Yes, "D" is the derivative operator. But it is common notation in linear differential equations with constant coefficients to write, say,
as
. As long as the coefficients are constant, the "
" can be treated like a polynomial (if the coefficients are not constant, you run into problems with commutativity).
Slapmaxwell1, that is not what I get. Differentiating the second equation,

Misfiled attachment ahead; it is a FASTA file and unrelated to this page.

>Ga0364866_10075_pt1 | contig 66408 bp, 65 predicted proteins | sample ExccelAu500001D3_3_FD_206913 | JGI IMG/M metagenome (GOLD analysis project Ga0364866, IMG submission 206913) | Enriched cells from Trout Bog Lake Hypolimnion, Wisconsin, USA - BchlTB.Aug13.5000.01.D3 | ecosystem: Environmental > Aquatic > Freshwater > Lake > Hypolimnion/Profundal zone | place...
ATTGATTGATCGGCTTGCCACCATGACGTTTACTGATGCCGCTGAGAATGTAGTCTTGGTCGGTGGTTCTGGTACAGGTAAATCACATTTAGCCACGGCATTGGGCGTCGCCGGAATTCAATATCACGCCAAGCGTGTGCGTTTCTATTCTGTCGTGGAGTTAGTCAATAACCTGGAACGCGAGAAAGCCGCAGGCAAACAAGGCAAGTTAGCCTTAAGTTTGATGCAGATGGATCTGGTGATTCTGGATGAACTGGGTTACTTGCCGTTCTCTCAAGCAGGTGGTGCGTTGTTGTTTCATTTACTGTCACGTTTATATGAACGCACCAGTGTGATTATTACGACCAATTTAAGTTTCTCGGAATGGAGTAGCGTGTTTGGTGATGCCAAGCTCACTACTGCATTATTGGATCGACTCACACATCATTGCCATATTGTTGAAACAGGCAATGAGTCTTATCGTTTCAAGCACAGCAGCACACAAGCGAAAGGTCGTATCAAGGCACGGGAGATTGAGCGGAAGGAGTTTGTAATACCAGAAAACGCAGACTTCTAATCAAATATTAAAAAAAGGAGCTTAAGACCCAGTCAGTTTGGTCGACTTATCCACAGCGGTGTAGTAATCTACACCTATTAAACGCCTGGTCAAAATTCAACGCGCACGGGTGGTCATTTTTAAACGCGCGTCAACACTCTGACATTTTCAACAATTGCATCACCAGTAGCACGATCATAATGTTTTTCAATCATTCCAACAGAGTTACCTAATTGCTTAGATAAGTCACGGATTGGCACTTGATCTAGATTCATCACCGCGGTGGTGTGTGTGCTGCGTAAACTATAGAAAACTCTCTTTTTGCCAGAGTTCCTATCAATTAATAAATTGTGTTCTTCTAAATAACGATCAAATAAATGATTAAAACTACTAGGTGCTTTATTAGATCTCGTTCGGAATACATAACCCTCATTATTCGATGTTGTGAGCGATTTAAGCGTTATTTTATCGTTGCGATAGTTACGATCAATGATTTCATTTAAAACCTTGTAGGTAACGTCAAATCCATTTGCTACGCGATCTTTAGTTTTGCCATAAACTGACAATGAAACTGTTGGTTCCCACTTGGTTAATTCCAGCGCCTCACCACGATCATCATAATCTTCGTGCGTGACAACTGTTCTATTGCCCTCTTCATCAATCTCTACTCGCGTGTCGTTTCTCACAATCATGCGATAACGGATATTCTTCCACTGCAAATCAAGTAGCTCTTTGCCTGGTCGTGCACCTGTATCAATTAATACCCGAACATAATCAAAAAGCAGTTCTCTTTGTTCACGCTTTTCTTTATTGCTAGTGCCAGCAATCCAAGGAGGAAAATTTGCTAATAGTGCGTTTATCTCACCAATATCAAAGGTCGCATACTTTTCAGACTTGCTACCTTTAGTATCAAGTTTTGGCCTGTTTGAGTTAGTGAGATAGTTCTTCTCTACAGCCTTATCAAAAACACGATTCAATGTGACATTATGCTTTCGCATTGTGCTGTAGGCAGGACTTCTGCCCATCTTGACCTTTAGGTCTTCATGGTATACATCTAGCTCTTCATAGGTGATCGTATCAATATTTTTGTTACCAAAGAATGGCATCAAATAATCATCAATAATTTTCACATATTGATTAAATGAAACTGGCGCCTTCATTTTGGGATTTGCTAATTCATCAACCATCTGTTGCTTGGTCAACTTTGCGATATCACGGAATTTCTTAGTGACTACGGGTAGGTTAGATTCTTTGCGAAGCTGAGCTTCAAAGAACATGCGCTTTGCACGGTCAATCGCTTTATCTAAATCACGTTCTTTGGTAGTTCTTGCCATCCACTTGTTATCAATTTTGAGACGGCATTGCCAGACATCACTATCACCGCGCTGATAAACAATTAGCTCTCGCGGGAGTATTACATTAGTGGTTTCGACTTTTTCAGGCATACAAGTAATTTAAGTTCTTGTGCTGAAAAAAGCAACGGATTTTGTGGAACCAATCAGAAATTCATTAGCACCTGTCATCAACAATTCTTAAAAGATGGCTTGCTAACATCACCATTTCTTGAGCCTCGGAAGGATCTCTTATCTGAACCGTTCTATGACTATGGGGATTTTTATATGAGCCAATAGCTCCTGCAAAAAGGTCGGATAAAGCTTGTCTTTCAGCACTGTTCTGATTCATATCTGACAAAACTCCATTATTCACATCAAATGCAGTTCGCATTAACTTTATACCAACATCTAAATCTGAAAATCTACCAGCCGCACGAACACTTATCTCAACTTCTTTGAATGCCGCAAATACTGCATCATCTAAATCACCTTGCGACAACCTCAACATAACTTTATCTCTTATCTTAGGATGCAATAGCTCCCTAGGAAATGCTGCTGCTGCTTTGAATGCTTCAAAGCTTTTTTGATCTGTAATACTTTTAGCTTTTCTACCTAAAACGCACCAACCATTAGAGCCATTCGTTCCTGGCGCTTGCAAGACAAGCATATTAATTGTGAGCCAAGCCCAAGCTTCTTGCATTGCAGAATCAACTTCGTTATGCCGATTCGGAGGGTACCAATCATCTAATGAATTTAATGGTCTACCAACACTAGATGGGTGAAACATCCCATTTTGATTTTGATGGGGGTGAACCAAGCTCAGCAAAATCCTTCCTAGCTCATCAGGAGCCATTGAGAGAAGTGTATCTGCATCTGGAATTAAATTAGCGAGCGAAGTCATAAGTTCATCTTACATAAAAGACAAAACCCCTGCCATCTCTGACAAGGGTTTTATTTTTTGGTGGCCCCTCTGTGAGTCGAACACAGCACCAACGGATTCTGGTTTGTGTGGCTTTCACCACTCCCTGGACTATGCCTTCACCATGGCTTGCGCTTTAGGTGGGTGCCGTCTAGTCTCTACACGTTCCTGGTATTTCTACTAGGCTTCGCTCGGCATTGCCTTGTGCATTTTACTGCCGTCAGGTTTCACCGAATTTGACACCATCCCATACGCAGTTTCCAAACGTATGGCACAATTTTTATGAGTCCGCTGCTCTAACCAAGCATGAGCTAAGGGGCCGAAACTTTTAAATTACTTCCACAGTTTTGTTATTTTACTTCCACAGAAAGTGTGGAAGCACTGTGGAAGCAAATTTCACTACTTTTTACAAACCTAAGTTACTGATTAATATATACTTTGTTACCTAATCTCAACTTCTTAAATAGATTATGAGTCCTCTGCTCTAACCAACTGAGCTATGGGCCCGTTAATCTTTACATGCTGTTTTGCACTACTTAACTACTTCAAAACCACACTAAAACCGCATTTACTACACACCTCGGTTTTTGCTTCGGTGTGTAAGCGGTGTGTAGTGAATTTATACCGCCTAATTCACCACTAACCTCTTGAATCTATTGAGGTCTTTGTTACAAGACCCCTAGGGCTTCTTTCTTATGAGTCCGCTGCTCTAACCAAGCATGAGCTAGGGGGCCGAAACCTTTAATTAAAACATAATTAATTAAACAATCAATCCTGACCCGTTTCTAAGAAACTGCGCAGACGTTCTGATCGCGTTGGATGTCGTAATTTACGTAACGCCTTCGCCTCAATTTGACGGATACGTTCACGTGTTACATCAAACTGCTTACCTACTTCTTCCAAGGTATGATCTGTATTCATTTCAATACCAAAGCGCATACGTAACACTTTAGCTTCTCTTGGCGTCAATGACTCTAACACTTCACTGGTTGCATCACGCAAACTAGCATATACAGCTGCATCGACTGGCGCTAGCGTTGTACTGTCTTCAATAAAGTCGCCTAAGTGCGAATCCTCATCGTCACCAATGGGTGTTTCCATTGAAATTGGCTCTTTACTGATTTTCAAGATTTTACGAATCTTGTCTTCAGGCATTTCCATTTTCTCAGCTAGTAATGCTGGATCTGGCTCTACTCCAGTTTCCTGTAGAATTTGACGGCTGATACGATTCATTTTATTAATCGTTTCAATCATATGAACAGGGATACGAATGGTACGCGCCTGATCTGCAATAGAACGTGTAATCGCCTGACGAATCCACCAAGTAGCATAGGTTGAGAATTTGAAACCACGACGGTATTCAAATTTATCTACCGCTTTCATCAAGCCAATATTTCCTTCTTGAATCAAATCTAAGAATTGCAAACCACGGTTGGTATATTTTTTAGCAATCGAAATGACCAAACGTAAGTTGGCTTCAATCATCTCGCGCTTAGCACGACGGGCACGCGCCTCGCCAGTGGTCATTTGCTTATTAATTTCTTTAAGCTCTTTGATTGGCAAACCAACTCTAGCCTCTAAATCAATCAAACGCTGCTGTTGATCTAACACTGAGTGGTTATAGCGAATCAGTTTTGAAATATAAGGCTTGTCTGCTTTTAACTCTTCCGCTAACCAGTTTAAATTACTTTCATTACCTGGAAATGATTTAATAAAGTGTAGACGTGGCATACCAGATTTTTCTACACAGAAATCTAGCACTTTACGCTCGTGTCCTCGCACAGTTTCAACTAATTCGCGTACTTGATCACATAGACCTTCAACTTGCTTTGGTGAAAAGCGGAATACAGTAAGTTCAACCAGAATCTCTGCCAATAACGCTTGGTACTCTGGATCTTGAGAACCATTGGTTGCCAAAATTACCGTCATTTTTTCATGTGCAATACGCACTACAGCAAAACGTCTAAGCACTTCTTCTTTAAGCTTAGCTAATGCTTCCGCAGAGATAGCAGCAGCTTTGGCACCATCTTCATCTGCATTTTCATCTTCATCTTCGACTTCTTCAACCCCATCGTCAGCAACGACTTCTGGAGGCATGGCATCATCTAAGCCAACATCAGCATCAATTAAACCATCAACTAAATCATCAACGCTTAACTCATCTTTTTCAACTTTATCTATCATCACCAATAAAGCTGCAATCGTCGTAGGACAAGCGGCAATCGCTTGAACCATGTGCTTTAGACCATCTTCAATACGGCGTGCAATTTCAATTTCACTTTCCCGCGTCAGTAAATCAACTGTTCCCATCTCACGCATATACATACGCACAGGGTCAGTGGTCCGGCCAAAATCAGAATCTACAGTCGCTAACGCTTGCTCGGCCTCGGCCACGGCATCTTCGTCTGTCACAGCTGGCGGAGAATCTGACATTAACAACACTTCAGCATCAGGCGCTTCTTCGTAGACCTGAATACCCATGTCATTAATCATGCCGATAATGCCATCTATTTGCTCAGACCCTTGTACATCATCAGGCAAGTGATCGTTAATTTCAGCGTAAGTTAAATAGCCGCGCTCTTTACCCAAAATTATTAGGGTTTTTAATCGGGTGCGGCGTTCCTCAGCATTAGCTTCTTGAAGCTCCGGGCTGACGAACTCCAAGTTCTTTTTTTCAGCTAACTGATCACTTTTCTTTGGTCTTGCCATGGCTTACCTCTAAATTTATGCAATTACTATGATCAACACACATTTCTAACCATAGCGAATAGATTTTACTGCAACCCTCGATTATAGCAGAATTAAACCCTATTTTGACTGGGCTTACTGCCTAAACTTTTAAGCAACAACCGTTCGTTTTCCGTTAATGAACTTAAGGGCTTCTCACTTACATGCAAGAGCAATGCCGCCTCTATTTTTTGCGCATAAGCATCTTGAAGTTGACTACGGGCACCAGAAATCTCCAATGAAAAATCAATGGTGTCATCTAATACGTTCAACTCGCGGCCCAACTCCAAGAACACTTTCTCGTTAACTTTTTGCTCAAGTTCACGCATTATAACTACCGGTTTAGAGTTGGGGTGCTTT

. From the first equation,
so
. From the second equation, [tex]2x= (D- 9)y[tex] so [tex]-10x= (-5D+ 45)y. Then
. You appear to have dropped the "14y".
is not going to factor easily but the equation
can be solved by completing the square or the quadratic formula.